Japan’s Nikkei share average dipped in holiday-thinned trade on Wednesday while Nissan dropped after a top executive tasked with leading a recovery at the troubled automaker decided to resign just weeks into his new job.
The Nikkei 225 ticked down 0.17 percent while the broader Topix lost 0.42 percent by mid-day.
Many Asia markets were closed on Christmas, including South Korea, Australia and Hong Kong.
While the Nikkei was not far from a 14-month high of 24,091 hit last week, its rally on the back of optimism on the global economic outlook and U.S.-China trade negotiations has petered out with many players away for holidays.
Given the dearth of big macroeconomic events, traders focused on some shares that had some news.
Nissan Motor fell 2.2 percent to its lowest in nearly four months after Jun Seki, its vice chief operating officer and a former contender for CEO, said he was leaving the firm to become the president of Nidec Corp.
His decision is seen as a potential blow to the automaker’s push to turn the corner on a scandal involving ousted former Chairman Carlos Ghosn and slumping sales.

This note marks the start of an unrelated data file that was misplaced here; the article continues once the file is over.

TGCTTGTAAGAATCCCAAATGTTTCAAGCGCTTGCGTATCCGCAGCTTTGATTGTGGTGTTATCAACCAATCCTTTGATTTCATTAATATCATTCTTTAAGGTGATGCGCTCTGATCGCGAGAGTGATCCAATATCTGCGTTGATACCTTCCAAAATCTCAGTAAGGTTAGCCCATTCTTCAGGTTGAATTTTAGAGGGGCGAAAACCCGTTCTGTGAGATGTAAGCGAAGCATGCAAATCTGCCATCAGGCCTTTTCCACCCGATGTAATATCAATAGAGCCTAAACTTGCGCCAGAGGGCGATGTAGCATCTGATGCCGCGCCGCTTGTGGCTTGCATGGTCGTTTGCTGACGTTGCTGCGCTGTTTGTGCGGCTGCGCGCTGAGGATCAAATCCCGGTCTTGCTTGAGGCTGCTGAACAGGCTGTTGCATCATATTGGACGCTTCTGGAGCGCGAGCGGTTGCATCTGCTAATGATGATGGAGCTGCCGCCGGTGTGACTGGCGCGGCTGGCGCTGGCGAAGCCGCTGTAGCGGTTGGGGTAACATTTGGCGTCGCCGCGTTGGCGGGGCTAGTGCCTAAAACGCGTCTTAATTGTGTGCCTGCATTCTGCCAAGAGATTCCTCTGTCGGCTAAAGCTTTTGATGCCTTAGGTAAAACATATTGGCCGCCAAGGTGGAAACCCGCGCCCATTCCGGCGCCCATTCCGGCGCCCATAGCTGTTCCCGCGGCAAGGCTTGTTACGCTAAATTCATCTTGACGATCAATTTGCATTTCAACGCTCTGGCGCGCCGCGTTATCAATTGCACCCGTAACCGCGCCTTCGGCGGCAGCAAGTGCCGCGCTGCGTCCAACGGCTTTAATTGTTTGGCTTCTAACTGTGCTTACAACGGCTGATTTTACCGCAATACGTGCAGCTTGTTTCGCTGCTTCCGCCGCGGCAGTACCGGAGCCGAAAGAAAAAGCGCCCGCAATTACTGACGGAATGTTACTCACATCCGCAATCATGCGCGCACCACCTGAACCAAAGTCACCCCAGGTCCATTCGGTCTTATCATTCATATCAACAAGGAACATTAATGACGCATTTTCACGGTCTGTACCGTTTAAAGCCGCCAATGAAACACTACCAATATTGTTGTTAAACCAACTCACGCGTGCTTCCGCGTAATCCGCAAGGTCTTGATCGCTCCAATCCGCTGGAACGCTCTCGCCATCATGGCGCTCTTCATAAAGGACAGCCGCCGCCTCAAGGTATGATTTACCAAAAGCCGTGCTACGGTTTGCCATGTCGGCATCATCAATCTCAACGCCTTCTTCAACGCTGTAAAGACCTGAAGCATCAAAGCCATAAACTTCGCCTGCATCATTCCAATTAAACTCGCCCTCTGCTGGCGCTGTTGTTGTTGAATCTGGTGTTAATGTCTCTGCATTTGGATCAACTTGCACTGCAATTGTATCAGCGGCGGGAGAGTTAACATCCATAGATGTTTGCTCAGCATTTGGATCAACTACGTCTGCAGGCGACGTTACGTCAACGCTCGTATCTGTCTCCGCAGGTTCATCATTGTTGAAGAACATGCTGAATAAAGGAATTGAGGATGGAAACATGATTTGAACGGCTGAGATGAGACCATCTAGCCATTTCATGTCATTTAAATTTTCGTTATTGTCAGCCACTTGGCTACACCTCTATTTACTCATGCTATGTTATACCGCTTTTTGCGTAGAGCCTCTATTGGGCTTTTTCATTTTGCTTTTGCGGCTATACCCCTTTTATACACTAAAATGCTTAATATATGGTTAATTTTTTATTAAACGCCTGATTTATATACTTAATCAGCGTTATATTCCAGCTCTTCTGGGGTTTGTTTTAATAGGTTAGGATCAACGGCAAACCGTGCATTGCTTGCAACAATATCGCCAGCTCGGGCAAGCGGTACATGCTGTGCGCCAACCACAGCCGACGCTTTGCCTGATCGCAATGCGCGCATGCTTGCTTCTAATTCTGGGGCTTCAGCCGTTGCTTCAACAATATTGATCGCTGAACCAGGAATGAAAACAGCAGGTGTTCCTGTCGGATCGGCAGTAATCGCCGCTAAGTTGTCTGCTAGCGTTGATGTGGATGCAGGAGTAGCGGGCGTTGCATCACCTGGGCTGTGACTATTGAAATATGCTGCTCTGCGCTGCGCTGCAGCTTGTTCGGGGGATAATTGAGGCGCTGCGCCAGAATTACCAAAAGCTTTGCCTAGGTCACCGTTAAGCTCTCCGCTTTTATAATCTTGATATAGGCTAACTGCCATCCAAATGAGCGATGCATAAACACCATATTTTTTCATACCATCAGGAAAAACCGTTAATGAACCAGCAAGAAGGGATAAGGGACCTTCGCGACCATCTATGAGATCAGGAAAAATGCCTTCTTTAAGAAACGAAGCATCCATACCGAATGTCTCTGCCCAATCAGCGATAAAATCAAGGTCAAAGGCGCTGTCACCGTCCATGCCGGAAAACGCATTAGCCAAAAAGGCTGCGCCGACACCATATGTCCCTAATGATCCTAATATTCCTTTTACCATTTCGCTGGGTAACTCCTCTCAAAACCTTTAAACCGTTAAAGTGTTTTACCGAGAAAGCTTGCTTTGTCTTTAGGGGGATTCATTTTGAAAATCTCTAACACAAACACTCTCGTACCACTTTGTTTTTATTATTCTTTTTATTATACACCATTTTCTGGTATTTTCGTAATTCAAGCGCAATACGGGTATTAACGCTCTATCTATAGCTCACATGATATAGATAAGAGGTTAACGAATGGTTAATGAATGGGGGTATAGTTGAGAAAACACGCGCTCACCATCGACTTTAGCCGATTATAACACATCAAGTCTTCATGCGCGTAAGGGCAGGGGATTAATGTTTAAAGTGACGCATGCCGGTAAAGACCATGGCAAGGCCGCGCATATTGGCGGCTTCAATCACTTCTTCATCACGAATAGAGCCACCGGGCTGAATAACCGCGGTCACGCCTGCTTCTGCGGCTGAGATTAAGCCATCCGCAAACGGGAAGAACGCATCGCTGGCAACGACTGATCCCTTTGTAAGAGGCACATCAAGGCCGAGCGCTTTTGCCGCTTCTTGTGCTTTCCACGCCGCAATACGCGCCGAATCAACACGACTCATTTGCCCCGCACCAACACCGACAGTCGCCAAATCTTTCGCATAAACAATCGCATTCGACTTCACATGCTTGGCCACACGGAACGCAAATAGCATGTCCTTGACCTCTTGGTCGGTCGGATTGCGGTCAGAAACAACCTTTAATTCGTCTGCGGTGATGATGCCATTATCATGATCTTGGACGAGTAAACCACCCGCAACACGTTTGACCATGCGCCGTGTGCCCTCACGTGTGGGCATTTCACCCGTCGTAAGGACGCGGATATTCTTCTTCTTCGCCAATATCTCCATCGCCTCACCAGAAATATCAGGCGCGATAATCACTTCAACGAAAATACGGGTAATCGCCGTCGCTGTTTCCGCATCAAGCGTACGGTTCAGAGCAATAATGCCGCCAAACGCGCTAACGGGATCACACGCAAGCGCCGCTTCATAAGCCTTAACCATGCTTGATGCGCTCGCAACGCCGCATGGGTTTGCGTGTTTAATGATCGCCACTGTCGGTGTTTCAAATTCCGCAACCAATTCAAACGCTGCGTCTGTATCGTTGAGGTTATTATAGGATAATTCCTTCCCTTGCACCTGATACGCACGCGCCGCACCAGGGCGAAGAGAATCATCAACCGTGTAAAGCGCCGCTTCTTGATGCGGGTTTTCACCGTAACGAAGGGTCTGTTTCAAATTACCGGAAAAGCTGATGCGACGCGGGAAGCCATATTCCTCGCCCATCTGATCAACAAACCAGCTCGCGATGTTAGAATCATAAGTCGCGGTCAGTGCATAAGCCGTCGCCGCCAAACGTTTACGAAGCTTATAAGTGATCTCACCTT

Nissan shares marked the biggest drop among the 225 constituents of the Nikkei average. Nidec shares were down 0.1 percent.
Shimamura tumbled 7.1 percent after the clothing retailer cut its profit estimates for the year to February by about 25%, citing weak sales.
Sugi Holdings lost 6.7 percent after earnings the drugstore chain operator’s quarterly earnings fell short of strong market expectations.
Japan Post Insurance dropped 2.1 percent and its parent Japan Post Holdings ticked down 0.3 percent amid media report that the CEO of Japan Post Holdings and two top executives at Japan Post Insurance will resign this week over the improper sales of insurance policies.
Japan Post Insurance has been marred by the scandal for months and its shares have lost almost 30 percent of their value so far this year, compared to 19 percent gains in the Nikkei.
Mainland Chinese stocks subdued
Mainland Chinese markets declined by noon on Wednesday, after recovering on Tuesday from a tumble earlier this week.
The Shanghai composite was flat, while the Shenzhen component rose 0.46 percent. The Shenzhen composite was up 0.41 percent.
Meanwhile, the Beijing-Shanghai High Speed Railway issued a prospectus on Wednesday for its Shanghai IPO, said to be potentially the largest in mainland China in almost 10 years.